"The live-bit is gonna be such an exciting thing to conquer because my artistry started to take off at the same time as the pandemic. So I’ve been doing loads of live streams for radio etc all over Europe but I’ve done very few shows with an actual audience. I’m keeping my fingers crossed I’ll be able to do lots of shows this summer and I’m already booked for Lollapalooza Sweden in June so that’ll be exciting."

Her plans for 2021

“I’m gonna continue to do what I do best: write music. For me the songwriting is always the core in my music and the studio is where I feel the happiest. I’m hoping that the coming up 12 months will include more Nea-releases that people really connects to. The plan is to release both a few singles and an EP in 2021.”

Required listening

"Obviously I love Zara Larsson. She’s an artist that I’ve been working with lots as a songwriter and I love her voice and vibe. Also artists like Shy Martin, Skott, Leon, Elina, Kiddo, Benjamin Ingrosso, Sandro Cavazza, Tove Styrke and Lou Elliotte are some of my favourites. I guess that became a long list of names but honestly they’re all amazing."

Rimon

Rimon

23-year-old Eritrean-born and Amsterdam-based RIMON makes music that fuses together her rich life story and growing up in the Netherlands after fleeing her birth country. "A translation of whatever I grasp from the universe, but with pillars that rest in soul and R&B music," is how she describes her sound.

Her influences

“I think artists who write songs with a nostalgic feel, like Frank Ocean, are an obvious influence. Some of Frank's songs can make me cry for real, his way of finding the right words to express a relatable feeling or share a story alongside with the perfect production is something that fascinates me and influences me to better my craft. I think the least obvious influence are artists like Bon Iver, Santigold just because they approached music in a groundbreaking way, but made the songs still very enjoyable to listen to. Both of those influences you don't necessarily hear in my music now, but are definitely inspirations of wanting to experiment but still make songs that you can have on repeat.”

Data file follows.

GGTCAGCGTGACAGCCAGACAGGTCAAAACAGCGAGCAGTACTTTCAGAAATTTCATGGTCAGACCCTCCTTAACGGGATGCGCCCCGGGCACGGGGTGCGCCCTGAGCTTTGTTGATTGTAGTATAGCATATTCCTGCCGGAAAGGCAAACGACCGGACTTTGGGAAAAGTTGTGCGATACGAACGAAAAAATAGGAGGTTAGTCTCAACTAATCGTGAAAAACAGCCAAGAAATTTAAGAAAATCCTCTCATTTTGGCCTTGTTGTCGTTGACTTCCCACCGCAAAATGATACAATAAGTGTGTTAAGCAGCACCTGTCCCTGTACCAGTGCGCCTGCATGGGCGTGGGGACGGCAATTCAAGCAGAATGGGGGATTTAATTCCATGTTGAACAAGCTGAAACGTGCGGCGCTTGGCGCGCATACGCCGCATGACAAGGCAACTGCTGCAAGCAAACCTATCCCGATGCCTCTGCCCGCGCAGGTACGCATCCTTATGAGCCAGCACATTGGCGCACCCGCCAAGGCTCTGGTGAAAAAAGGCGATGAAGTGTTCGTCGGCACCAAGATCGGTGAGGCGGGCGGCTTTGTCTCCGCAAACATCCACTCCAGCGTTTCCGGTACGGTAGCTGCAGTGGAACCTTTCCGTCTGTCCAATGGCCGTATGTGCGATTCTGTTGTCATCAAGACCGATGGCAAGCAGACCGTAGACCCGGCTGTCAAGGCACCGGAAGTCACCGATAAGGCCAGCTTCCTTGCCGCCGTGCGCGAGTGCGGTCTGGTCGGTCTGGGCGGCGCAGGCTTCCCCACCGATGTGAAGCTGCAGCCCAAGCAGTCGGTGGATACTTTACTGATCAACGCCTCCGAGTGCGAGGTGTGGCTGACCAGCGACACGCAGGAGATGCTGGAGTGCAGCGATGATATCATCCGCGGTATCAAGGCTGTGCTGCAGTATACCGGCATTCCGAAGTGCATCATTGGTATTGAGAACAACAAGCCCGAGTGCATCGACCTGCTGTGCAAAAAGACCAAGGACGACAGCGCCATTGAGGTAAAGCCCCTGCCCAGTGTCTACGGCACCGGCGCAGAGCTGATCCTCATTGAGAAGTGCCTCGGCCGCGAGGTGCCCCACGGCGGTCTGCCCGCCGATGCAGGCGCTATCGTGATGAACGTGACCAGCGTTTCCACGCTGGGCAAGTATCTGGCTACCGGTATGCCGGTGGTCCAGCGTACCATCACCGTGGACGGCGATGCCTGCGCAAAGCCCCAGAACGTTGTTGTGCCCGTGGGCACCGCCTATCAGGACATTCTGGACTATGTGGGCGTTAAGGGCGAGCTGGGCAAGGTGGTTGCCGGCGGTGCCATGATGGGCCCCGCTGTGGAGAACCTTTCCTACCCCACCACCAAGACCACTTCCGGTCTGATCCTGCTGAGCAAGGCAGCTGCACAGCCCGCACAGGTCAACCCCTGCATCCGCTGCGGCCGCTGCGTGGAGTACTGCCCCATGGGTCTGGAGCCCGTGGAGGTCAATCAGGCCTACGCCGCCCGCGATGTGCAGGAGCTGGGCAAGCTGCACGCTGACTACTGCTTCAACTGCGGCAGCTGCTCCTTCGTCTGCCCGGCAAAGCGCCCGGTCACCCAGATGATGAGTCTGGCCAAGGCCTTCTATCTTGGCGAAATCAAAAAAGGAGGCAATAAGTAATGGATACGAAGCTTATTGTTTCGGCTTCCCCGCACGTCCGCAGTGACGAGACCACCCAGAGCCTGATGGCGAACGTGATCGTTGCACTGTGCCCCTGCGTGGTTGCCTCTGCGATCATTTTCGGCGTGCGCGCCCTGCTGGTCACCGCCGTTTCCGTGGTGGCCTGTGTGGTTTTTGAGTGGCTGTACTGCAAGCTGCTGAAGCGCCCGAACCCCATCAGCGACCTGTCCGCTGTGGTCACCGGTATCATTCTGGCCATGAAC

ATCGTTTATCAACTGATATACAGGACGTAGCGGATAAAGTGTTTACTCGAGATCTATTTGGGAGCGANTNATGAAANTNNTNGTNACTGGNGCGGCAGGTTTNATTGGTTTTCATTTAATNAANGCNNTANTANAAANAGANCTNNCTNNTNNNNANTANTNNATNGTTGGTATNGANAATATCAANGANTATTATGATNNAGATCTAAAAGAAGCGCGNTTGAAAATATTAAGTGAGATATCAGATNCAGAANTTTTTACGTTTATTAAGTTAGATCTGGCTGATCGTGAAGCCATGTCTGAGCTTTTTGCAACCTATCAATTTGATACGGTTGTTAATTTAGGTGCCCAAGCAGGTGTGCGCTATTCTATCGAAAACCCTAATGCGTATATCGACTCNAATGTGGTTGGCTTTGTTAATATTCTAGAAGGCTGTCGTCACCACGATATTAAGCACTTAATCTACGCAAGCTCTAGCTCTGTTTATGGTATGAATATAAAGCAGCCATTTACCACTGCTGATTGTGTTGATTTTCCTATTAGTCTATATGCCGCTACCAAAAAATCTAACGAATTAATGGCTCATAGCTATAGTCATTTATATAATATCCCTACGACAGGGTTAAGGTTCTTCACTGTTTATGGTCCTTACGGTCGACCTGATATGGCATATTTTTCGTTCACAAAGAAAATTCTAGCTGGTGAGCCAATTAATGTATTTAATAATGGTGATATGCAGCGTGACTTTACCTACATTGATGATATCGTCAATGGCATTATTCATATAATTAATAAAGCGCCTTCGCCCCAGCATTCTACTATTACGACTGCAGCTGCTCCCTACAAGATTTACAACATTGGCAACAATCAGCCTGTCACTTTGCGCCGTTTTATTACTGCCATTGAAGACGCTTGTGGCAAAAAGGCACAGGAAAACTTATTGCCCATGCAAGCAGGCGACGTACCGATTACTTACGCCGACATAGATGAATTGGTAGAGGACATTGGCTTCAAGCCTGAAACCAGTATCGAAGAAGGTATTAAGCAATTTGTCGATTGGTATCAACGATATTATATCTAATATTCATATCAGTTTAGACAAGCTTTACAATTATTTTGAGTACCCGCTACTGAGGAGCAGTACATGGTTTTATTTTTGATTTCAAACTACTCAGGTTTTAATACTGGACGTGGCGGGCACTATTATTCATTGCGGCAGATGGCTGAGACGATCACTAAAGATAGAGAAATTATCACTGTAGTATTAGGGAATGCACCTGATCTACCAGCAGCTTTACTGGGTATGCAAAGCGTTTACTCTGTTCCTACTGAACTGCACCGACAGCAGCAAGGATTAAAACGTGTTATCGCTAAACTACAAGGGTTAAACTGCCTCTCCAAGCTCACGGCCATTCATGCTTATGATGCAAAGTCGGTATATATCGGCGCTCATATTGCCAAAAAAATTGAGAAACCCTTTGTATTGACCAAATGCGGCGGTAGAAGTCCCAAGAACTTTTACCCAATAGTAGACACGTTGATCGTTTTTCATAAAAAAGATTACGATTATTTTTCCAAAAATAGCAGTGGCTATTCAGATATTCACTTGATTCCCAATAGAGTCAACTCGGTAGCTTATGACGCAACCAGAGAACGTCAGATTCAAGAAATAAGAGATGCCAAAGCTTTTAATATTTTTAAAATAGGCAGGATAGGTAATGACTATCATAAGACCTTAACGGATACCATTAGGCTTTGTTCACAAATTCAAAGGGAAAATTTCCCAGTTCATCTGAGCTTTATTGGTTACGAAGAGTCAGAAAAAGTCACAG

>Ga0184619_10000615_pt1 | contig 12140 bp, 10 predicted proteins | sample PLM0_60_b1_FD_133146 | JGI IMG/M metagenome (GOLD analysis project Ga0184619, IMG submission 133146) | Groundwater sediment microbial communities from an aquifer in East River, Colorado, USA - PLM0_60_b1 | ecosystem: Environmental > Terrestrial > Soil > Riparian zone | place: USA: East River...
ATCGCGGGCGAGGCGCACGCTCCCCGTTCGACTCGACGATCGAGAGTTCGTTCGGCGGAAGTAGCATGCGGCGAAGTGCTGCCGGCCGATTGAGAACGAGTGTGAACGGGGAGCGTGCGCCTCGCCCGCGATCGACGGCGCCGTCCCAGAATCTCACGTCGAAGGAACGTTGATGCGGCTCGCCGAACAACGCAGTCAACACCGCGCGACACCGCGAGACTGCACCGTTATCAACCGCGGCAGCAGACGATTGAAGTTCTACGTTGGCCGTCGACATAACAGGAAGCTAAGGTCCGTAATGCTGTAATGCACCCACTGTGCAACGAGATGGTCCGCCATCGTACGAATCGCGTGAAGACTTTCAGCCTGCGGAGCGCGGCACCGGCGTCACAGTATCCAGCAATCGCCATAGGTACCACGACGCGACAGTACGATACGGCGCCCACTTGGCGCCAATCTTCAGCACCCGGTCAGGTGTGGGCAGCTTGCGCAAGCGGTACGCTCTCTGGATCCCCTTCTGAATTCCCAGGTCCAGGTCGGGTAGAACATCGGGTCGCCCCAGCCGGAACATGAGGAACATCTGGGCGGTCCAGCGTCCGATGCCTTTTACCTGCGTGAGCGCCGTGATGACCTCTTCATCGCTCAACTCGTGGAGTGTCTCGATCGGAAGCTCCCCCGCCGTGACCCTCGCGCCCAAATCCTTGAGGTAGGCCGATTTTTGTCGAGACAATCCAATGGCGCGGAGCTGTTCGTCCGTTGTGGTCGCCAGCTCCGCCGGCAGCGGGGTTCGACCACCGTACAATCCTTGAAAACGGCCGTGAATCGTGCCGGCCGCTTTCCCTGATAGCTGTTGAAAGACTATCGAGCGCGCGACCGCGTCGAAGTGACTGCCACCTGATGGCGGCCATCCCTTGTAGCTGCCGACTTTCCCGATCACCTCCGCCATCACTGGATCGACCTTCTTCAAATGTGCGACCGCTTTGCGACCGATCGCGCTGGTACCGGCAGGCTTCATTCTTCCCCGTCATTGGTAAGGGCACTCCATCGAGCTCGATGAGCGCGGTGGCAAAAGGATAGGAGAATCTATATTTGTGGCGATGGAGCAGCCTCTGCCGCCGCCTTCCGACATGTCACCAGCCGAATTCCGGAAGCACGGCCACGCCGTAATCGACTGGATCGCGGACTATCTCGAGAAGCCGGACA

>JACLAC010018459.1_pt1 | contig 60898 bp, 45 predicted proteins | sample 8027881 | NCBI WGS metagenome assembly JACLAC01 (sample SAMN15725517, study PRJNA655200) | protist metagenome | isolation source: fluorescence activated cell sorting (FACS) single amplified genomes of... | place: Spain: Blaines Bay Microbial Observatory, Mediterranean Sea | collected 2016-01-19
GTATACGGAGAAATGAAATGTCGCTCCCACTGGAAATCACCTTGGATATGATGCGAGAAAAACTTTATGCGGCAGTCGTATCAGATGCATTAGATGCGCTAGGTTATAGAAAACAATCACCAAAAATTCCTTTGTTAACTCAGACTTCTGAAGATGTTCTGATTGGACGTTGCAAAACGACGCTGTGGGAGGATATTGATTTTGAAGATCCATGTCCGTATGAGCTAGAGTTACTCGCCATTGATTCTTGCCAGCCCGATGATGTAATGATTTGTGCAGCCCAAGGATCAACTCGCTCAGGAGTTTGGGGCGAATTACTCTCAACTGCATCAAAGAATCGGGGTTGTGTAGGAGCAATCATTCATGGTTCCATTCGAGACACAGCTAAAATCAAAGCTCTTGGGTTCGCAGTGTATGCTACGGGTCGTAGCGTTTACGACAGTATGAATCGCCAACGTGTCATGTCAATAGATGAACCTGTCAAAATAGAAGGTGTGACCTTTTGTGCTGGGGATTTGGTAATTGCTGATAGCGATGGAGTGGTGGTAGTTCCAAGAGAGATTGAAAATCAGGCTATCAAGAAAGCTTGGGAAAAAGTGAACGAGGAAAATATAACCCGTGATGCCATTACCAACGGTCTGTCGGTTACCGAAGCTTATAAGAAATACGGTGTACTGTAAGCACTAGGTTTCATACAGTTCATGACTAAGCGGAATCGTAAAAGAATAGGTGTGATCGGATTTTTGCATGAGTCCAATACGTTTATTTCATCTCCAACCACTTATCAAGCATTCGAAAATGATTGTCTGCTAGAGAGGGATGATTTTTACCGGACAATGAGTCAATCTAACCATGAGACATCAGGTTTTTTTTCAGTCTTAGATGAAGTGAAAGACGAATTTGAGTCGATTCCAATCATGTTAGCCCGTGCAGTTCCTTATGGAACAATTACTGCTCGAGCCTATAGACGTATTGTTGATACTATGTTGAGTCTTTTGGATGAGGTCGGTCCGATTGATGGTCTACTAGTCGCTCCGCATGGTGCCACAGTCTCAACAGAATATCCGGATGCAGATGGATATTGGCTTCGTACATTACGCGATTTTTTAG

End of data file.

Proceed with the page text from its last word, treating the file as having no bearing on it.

Writing and making music during the pandemic

“It's been quite a ride, the first 3 to 4 months I didn't write anything and felt very uninspired. After that phase I had this burst of creativity and I was full of ideas and been writing ever since. It's difficult tho, since I kinda need to have a sense of excitement and experiences in life to write about, which is a bit hard if you're inside, but also a challenge to create my imagination more and write more about the world and society on a more critical note instead of always having introspective songs.”

Playing live

“More thoughtfulness, in execution. More conceptual, but also more confidence and excitement since I really miss performing, something that I used to be so anxious about, but now that I can't do it anymore, I'll give my all to enjoy every second of it”

Required listening

“Many artists! Gaidaa, Cero Ismael, Sevdaliza, Naomi Sharon, Latanya Alberto, Elijah Waters. All very talented artists.”

Her plans for 2021

“Actively loving myself more in all shapes and forms, which means taking care of body and spirit as well. And also releasing the two music projects that I've been working on.”

Melenas

Melenas

"A shot of pop with tons of reverb and fuzz," is how Pamplona band Melenas describe their sound. The Spanish four-piece are taking a national love of jangle pop indie guitars and psychadelia to fresh places with their second LP Días Raros, released last May via Chicago imprint Trouble in Mind Records.

Their influences

"We don’t really think of any artist while we’re composing but inevitably, the music that we listen to, ends up reflected on our sound. The more obvious could be Stereolab or Marine Girls, but the coexist with Broadcast or TV Personalities, Carole King and Aventuras de Kirlian."

Writing and making music during the pandemic

"We have been working on the release of our second record; we have learned even more about DIY, making a video clip at home; we have tried new ways of reaching to the audience, playing on Instagram and making videos instead of life shows…But fortunately, we have had the opportunity of playing true life shows, in very strange conditions but hey, not so bad. We have worked very little on new songs, it is our next step."

Plans for 2021

"We would like to tour around Europe! And also, to make new songs, play as much as we can, and if it’s possible, make a little tour in the USA too. And someone says… To get laid! Wishes, wishes, wishes...!"

Required listening

"Mujeres, Exnovios and obviously Río Arga, the other band where our drummer Lauri plays, the perfect pop band."

Eurosonic Noorderslag kicks off tomorrow and runs through to the 16 January. Find out more at esns.nl.